The cost of increased fuel economy standards is high in both money and lives, but it may give false comfort to those afflicted with “green guilt.”

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4 comments

  1. Department of Transportation data show that as automobiles become more fuel efficient, each car is driven more miles, so that there is actually no reduction in total fuel use.

    If this is really so, does this mean that the cost of fuel is the primary factor in determining how often and how far people drive their cars? 
    That would seem to be an argument for taking oil products out of the “free market” and artifically increasing the cost to reduce consumption.
     
    Considering the costs of fuel efficiency and reduction of dependence on fossil fuels, what price do we assign to the current mess in the Gulf? 

    You just place too much importance on the notion that, whatever we do, it must not interfere with the business of business.   Yes, in the short run, it’s going to cost money.  But it has to be done for so many reasons; not the least of which is that, as a finite supply that will become more limited with time, oil will become even more a source of conflict than it already is. 

  2. My uncle, now living up in Utah is a retired chemical and metallurgical engineer.  He has  been saying for at least the last two decades that he wishes the cost of fuel would go to Ten Dollars a gallon or more. That way people will be forced to seek out and use fuel efficient vehicles and possibly limit their driving as well due to the cost.  That may pinch a few people a little, but it’s not all that bad a notion in the final analysis and it will greatly reduce our dependence as a nation on foreign crude oil sources.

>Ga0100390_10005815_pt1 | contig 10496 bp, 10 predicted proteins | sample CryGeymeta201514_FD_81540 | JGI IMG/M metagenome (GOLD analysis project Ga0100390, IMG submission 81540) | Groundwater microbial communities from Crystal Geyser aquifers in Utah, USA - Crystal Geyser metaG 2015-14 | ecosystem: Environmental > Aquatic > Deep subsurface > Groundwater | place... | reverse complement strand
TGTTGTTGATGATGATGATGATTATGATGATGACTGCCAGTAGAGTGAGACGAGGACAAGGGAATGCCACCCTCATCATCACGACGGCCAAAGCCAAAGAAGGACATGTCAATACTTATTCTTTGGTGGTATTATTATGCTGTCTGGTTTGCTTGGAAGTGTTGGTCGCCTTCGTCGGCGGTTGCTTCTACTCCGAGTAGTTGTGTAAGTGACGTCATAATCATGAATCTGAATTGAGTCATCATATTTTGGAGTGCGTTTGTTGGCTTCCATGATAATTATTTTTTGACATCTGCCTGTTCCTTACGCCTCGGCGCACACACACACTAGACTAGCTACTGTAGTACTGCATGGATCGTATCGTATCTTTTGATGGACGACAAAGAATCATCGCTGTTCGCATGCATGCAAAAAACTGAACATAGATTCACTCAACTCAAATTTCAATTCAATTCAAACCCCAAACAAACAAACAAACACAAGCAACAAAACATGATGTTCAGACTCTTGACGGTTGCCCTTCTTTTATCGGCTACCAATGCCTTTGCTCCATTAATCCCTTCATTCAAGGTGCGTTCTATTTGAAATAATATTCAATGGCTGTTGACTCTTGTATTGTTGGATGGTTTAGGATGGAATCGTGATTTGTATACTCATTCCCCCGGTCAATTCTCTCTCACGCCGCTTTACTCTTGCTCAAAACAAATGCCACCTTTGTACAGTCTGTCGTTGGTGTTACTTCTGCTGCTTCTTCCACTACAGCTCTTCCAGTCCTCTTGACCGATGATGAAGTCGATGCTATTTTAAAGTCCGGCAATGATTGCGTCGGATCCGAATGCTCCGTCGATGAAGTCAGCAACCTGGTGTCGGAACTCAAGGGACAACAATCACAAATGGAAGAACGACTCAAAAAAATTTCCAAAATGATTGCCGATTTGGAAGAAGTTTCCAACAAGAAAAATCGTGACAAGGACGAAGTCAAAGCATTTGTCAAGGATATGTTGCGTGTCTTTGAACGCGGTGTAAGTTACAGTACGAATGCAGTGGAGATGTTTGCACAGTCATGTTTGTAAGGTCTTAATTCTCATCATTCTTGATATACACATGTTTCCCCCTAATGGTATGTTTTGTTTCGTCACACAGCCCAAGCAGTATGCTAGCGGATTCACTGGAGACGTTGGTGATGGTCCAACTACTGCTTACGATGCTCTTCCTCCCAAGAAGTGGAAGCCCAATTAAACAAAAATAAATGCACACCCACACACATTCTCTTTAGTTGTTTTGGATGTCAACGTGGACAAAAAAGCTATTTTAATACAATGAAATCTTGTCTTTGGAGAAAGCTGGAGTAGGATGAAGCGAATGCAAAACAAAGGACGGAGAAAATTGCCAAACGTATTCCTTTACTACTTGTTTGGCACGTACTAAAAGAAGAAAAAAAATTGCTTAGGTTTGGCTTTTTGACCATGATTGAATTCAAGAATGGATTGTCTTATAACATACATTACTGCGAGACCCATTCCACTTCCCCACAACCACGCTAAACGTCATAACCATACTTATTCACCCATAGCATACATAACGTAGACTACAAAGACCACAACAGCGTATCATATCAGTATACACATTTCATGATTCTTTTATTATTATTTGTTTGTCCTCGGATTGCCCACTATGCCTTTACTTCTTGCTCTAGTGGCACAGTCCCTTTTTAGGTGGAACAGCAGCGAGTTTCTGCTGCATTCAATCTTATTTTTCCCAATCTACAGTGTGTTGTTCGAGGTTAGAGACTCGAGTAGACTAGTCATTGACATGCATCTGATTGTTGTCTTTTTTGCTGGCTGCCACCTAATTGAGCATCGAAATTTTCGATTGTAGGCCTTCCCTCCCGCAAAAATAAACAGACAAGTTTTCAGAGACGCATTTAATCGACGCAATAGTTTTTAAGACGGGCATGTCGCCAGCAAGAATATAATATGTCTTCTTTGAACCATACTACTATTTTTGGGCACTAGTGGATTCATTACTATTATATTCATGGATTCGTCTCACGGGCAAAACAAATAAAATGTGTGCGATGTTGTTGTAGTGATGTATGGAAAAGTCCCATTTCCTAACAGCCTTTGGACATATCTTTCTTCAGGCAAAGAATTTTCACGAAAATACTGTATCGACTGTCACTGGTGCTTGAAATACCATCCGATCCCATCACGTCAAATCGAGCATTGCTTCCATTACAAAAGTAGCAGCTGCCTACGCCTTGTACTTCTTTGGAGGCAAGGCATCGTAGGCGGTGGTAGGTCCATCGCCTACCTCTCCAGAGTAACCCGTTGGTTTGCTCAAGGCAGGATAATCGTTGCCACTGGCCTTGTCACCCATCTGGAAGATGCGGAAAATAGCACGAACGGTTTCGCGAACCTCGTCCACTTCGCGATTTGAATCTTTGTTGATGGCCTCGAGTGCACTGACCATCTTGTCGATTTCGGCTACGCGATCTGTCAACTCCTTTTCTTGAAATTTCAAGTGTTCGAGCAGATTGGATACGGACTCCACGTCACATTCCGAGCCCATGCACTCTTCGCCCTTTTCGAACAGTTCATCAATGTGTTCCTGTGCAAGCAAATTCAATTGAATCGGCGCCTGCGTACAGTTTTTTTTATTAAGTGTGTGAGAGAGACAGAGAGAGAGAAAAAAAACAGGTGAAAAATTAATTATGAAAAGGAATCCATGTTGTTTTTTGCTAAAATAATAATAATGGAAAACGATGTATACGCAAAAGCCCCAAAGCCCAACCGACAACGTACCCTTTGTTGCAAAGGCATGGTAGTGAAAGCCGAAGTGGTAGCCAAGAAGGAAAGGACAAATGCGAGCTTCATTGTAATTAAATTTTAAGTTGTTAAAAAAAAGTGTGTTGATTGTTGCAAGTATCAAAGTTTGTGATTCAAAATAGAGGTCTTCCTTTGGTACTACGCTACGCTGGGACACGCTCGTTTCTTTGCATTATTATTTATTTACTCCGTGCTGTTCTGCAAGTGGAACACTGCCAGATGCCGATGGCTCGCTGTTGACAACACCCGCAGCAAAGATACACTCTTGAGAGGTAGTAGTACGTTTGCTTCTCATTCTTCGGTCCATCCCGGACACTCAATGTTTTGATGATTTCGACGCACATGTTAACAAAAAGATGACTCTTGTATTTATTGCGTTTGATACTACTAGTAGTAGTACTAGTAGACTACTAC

I.M.O.,that would only be a stopgap measure as I believe we will all be running things on hydrogen gas(H2) in the not too distant future. H2 is absent all the pollution problems of petroleum based fuels, it can be obtained from water and when it burns it gives off water as a product of combustion. We are just waiting for technology to catch up with the obvious best choice. Currently, H2 is being produced from petroleum. This is counterproductive.  I have no doubt that the day will come when everything will be running off of H2. The water in the world is close to limitless, and water is also a product when H2 is burned.  That’s almost like having your cake & eating it too(A great liberal theme).  I eagerly anticipate the day when we can kiss all those Arab states good-bye, as well as Hugo Chavez and a few others.

  3. The cost of increased fuel economy standards is high in both money and lives?  This is such a poorly-argued and unsubstantiated article.  I’ve read more persuasive high school journalism. 

    1. Well Ron,
      I’ve cited material from a Ph.D. climatologist, the National Academy of Sciences, a Brookings-Harvard study, and the National Highway Traffic Safety Administration among others. That is hardly unsubstantiated. Can you offer a cogent, and substantiated, counter-argument?